Vedic meditation is a strong technique to adopt at times like this, being credited for a 42% reduction in sleep disorders and 250% more effective at reducing anxiety than any other technique. It has also been thought to reduce the stress hormone cortisol by 33%.
The process is easy and simply involves silently repeating a personalised sound (mantra) for twenty minutes, twice a day. It can be practised anywhere, which means you can get it done in your room, before going out there and showing your new classmates what a confident and positive person you are.
6. Be the one that helps others
When you're stressed and worried yourself, it might seem like you hardly have the time or the energy to invest in other people. But you can help yourself by making it a priority, as research suggests that helping others helps reduce stress levels.
No matter how nervous you’re feeling, you can guarantee there will be others out there feeling the same. So go over, introduce yourself and invite them for a drink; you’ll be helping them and yourself at the same time.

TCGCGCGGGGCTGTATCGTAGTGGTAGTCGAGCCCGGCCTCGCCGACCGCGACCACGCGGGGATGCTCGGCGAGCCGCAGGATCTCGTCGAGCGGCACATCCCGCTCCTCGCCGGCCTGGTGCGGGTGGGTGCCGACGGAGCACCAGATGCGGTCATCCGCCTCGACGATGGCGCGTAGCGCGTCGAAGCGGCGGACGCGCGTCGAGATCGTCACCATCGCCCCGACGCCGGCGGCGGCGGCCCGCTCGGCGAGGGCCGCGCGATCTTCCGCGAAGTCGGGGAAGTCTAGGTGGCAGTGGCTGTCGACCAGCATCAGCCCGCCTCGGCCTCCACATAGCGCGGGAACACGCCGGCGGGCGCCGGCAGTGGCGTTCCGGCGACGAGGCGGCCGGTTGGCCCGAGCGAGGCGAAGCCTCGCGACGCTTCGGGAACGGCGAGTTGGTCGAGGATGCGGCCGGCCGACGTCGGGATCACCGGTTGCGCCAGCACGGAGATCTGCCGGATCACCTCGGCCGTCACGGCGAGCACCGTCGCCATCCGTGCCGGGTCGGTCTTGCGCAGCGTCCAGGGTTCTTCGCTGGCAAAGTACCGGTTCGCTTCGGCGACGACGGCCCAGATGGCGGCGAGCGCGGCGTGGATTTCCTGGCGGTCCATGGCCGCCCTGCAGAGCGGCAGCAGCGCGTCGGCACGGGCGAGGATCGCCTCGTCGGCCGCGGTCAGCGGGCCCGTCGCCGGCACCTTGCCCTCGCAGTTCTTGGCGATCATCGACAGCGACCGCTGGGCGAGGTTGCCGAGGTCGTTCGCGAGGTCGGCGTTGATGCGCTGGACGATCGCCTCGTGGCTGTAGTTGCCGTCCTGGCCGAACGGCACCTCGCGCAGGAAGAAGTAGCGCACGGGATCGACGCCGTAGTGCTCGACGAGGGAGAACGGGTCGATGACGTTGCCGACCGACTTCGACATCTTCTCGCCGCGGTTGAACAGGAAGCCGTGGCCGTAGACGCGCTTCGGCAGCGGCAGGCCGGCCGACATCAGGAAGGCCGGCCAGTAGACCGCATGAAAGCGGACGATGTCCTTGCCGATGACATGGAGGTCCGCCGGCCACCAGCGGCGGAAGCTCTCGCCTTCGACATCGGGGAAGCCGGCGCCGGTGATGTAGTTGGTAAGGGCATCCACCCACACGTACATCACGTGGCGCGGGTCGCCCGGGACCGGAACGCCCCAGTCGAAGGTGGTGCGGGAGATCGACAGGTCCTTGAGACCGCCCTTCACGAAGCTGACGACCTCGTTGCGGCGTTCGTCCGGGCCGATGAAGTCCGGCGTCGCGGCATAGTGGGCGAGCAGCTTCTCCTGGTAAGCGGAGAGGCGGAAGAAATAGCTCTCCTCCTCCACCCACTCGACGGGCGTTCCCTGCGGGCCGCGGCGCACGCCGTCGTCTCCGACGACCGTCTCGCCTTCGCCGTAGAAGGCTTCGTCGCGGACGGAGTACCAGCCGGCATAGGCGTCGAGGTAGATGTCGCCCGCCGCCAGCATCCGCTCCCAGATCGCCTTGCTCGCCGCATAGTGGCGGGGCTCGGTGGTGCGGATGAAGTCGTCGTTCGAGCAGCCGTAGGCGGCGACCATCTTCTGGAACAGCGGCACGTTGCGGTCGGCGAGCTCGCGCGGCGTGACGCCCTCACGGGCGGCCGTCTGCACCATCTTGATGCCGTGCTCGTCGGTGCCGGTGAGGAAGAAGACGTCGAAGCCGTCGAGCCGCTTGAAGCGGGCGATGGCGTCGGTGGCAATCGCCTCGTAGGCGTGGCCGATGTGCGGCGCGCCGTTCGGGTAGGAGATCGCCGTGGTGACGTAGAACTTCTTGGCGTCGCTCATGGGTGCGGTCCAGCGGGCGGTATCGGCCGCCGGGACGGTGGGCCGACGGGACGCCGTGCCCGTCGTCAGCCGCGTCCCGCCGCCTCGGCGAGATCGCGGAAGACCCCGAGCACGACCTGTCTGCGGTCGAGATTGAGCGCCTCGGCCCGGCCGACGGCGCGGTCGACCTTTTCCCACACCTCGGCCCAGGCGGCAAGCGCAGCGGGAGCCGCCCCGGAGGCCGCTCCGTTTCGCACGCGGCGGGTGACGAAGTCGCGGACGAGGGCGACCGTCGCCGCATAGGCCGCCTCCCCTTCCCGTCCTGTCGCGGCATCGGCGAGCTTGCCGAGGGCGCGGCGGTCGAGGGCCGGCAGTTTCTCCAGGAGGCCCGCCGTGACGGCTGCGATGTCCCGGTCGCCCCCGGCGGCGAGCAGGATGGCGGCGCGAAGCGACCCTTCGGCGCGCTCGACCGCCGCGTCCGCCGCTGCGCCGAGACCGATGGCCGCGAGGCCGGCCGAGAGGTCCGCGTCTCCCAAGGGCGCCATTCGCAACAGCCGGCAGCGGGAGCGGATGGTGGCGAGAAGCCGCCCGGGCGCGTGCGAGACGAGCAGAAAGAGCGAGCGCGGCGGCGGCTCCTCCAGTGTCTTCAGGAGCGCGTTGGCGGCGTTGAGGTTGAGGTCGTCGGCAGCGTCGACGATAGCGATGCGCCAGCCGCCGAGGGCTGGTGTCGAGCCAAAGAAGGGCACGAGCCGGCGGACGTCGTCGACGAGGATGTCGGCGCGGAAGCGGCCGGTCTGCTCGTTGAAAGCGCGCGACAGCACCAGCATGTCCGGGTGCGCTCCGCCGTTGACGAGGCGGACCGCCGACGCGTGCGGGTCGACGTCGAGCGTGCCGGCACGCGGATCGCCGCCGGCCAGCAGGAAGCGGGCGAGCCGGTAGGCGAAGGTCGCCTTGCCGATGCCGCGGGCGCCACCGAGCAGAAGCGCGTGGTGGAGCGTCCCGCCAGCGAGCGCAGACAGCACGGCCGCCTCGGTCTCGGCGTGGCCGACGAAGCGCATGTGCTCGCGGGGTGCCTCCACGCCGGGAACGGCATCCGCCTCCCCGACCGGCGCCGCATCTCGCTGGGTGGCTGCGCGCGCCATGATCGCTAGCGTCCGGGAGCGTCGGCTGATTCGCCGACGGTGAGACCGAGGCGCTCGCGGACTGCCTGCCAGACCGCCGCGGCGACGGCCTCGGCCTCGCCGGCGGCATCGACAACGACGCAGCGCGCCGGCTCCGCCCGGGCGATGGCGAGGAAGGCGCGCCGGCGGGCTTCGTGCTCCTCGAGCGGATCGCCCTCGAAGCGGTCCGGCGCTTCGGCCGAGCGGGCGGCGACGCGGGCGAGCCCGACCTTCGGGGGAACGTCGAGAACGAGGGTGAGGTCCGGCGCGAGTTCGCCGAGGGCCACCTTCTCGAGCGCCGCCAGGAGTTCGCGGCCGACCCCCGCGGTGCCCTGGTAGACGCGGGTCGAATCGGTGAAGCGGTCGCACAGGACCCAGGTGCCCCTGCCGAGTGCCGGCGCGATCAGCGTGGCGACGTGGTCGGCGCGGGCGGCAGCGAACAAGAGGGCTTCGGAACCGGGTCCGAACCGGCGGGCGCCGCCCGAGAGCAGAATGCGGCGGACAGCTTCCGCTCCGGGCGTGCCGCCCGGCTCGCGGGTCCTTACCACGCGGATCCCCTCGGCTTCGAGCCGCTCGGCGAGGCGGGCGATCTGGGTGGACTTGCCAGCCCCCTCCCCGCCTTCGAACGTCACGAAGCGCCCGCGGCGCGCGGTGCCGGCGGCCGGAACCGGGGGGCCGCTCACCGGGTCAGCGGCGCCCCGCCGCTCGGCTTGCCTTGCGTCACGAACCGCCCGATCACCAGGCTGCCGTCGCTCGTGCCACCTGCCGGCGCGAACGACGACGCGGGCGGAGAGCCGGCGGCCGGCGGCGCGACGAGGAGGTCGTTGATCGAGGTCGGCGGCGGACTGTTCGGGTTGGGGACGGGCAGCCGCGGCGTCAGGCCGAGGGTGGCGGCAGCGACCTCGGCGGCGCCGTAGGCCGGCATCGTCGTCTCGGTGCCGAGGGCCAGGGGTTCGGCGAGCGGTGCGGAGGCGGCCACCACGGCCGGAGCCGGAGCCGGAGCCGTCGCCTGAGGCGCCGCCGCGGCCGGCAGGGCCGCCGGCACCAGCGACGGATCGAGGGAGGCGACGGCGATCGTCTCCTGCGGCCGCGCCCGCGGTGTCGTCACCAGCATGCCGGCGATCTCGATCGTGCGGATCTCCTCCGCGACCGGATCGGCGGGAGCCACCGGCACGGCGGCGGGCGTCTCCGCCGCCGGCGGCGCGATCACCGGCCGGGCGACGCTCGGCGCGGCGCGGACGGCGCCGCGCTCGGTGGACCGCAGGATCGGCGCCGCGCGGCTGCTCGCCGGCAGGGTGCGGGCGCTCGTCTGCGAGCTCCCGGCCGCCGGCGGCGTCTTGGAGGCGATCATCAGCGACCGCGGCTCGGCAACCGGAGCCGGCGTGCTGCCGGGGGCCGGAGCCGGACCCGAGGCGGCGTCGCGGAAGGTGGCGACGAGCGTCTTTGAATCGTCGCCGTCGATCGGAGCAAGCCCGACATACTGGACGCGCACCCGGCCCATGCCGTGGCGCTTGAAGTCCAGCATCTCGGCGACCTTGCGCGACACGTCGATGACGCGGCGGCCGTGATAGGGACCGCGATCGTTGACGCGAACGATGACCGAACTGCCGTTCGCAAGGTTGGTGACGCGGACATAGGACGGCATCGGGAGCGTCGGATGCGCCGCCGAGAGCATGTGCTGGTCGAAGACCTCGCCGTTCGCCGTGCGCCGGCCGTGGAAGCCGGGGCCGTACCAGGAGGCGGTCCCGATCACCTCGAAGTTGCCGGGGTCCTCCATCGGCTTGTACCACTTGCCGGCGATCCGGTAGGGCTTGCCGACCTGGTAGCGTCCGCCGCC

7. Go easy on yourself
We can be our own worst enemies when we find ourselves in stressful situations, as the voice in our head is often much harsher than anything anyone else would say.
While it’s good to be self-aware, being overly self-critical will only drive those feelings of insecurity. In fact, experts believe that self-criticism can just make us more miserable.
As such, instead of dwelling on your every failing, focus on how and why you value yourself. This shift will help make you stronger, more productive, less stressed, and, yes, happier.
8. Celebrate the yellow
When it comes to decorating your new digs, try harnessing the power of a yellow hue.
Research shows happy people tend to associate their mood with this bright colour, and tend to think of yellow as representative of optimism (possibly because we associate it with the sun).
To incorporate the power of yellow into your life, try adding a bit to your walls or your wardrobe, then walk down the road with a spring in your step. After all, positive behaviours are proven to lead to positive emotions.
9. Move it
Getting out of bed to work out when you’re burning the candle at both ends can be torture – and we’re not saying don’t burn said candle, as that’s all part of the fun!
Just make time elsewhere to be active, as exercise has been proven to release feel-good brain chemicals that may ease depression (neurotransmitters, endorphins and endocannabinoids).Even if you don’t want to run (we feel you) try doing something simple, like getting up a little earlier to walk to lectures. That way you’ll always be on time and you’ll start the day in a far more positive way.